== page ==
As instructors, we can’t blame the class for classroom management issues. If we’re experiencing classroom management issues, it’s time to take a closer look at our delivery of instruction. Somewhere along the way our learners have become disengaged and that’s when the classroom management issue begins. Every group is different. What works well for one class, won’t work well for another. We need to be able to adapt to any changes in instruction that are needed for each individual class.
I seem to be able to keep my learners engaged even using a boring powerpoint. It’s the changes in tone of voice, the voice pauses, the stimulation of group discussions and throw in some humour with the main focus still being on the content of the powerpoint. I also bring in things (skulls) to pass around and discuss when I’m teaching cranial and facial bones. If I find any disengagement starting (chatting) I stop talking until I have their attention. I also take short breaks for students to get up walk around and check their phones. They seem to never check their phones during the lesson because they know that I will give them a break soon enough. This seems to work for the class I’m instructing right now, but another class will always be different.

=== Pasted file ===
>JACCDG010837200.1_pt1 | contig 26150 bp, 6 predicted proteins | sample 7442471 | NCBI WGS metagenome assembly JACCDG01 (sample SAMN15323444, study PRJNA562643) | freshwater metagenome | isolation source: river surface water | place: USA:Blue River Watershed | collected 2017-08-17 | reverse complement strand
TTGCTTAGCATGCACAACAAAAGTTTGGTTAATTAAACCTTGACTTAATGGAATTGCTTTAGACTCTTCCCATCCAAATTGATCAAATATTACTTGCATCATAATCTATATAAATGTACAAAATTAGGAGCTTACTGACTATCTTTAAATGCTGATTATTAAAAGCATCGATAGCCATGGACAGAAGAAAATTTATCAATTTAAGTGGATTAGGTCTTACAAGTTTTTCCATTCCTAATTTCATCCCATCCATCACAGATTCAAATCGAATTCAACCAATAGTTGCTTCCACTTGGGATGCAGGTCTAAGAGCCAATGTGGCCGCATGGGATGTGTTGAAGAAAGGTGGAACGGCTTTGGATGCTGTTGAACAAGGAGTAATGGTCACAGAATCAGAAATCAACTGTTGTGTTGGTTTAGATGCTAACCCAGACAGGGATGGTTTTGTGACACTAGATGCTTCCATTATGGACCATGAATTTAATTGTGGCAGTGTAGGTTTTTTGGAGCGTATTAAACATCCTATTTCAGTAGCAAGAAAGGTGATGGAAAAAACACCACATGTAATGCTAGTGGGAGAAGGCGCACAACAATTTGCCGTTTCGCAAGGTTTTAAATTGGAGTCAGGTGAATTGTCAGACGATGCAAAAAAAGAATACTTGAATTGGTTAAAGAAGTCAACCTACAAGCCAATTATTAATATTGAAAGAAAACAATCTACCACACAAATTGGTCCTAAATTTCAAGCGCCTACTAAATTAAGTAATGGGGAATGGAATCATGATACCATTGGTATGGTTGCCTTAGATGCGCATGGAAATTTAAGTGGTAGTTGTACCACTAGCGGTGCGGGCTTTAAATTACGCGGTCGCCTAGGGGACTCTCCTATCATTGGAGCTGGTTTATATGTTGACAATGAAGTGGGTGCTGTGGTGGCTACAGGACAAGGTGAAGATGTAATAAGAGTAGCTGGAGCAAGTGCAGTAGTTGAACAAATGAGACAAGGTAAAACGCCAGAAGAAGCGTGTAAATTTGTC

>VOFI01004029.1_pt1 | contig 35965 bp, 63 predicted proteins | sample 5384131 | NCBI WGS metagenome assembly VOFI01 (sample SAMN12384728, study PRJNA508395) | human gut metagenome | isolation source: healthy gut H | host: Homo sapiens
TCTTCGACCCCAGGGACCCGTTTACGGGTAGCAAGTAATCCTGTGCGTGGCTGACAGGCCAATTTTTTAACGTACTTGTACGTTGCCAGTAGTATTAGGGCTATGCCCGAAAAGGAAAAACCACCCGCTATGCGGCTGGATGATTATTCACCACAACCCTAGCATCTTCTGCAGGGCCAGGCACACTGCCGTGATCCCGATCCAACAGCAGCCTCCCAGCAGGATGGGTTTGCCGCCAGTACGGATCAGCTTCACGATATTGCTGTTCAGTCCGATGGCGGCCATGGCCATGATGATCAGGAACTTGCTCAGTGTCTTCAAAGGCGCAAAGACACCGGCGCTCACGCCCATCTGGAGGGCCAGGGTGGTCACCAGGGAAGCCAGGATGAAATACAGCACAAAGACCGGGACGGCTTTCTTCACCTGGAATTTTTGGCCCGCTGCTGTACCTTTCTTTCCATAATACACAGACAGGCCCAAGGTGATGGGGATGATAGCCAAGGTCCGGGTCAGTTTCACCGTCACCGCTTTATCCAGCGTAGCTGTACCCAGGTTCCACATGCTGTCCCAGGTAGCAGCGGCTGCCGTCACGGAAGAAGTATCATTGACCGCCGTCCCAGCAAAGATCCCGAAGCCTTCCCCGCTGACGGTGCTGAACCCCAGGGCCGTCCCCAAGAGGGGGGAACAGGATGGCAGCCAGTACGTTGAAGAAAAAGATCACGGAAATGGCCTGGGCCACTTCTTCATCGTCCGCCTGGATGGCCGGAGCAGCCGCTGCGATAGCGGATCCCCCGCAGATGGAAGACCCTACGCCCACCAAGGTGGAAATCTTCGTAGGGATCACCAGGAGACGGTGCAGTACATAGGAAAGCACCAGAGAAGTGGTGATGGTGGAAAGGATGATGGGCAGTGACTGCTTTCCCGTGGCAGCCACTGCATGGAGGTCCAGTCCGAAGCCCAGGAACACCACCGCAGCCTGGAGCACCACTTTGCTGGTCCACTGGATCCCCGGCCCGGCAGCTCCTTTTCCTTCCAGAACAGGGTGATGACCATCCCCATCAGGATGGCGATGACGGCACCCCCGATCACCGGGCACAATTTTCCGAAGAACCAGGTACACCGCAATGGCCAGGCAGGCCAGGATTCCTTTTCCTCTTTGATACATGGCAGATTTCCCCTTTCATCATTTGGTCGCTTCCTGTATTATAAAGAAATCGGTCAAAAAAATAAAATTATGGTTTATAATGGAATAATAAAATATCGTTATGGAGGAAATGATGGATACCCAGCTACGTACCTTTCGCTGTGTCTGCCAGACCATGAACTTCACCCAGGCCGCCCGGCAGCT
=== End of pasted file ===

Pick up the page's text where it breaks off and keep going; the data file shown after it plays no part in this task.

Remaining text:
It shouldn’t be that hard. As instructors we should put ourselves in our learners shoes once in a while if we’re experiencing classroom management issues. We’re all adults and we’re all learners, so we have a lot in common. How would we like to be treated in a classroom? I think we need to remember this more often and there will be no issues.
Andrea mentioned (posted on the forum) that she was having issues with students chatting during instruction, she stopped talking, changing up the lesson plan and that didn’t work. Then she decided to bring up the issue with the students and asked for their input as how to solve this issue together. Students were much more engaged afterwards by solving the issue together. What a great idea.
Clearly setting out some rules early in the class are important as well. This is a great article from Faculty Focus, that sets out 3 simple keys to effective classroom management. Set the tone from day one, model the way and be consistent. It seems fairly straight forward and easy.